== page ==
Thus, the court concluded that the “education benefit” other than the discharge under section 523 (a) (8) (A) (ii) is best interpreted to refer to similar conditional grant payments. scholarships and stipends, for example when an organization pays an individual’s tuition fees in exchange for the individual’s promise of some sort of future performance, rather than a student loan. When the individual, after having received the benefit of the tuition fees, breaks his promise of return, he incurs an “obligation to reimburse” the funds paid for his tuition fees, and therefore has an obligation which is presumed non-releasable under of Section 523 (a) (8) (A) (ii).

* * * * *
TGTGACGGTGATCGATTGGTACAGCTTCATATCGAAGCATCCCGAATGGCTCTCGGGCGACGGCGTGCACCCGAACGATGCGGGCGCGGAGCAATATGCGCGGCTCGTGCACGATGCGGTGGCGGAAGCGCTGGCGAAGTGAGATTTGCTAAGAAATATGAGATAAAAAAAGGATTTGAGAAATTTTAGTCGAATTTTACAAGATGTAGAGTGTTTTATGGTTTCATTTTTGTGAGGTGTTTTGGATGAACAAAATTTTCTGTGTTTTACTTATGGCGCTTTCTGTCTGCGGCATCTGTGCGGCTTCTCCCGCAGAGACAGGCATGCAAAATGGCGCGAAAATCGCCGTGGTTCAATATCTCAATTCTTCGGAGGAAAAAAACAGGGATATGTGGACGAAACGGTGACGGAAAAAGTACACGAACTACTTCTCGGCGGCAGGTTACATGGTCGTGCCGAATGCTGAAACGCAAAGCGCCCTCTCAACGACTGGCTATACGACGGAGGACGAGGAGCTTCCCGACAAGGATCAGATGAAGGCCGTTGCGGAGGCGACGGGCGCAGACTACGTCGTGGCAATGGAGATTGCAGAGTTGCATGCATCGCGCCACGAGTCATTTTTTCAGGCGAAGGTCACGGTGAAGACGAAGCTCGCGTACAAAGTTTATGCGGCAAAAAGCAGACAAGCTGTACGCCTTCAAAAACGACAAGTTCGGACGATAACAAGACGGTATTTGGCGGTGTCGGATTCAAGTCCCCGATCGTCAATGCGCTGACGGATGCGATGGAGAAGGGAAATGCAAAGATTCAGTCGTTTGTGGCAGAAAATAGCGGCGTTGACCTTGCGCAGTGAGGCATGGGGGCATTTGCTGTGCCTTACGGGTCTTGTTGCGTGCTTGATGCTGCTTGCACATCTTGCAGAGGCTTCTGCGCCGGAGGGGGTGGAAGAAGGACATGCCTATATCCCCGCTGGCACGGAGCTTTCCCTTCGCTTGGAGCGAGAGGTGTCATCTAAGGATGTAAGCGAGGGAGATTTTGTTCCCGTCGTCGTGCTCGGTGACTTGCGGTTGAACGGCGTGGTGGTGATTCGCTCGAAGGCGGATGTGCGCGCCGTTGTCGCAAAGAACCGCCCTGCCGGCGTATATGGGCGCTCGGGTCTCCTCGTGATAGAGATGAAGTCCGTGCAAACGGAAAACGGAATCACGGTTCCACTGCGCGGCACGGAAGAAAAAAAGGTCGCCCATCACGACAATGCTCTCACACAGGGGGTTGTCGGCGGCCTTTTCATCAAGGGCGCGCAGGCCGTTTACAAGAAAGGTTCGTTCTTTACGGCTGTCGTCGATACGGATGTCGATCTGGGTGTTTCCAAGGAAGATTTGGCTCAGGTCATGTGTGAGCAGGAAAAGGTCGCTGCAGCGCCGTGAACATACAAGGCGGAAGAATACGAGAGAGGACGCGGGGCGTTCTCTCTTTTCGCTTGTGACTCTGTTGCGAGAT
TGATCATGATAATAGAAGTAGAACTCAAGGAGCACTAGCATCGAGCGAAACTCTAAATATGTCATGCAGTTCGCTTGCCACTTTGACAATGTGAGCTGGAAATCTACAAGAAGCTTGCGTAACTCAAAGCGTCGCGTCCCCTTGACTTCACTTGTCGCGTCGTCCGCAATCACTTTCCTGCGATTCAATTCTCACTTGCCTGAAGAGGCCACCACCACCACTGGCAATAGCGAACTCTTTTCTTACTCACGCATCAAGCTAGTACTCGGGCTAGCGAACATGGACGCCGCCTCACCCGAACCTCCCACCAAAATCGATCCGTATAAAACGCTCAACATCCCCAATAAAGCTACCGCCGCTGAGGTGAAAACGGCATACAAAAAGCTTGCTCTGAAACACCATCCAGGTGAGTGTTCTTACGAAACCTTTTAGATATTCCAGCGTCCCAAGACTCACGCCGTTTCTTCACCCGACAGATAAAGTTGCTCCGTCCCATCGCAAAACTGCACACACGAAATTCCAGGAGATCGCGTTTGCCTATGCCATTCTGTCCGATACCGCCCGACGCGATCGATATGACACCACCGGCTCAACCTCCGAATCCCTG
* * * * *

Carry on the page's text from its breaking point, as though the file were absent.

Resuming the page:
While Homaidan is likely to be a somewhat important decision in the further development of student loan bankruptcy case law, it should be noted that the decision was relatively limited in scope, dealing only with the category of ‘educational benefits, scholarships or allowances ”of education-related debts in Section 523 (a) (8) (A) (ii) of the Bankruptcy Code. Many, if not most, private student loans will still be considered “any other student loans” that are deemed non-dischargeable under section 523 (a) (8) (B) of the Bankruptcy Code, provided that they also meet the criteria for qualified educational loans under the Internal Revenue Code. In these cases, either the Brunner or the test of all the circumstances will still determine whether the debtor can get a student loan discharge.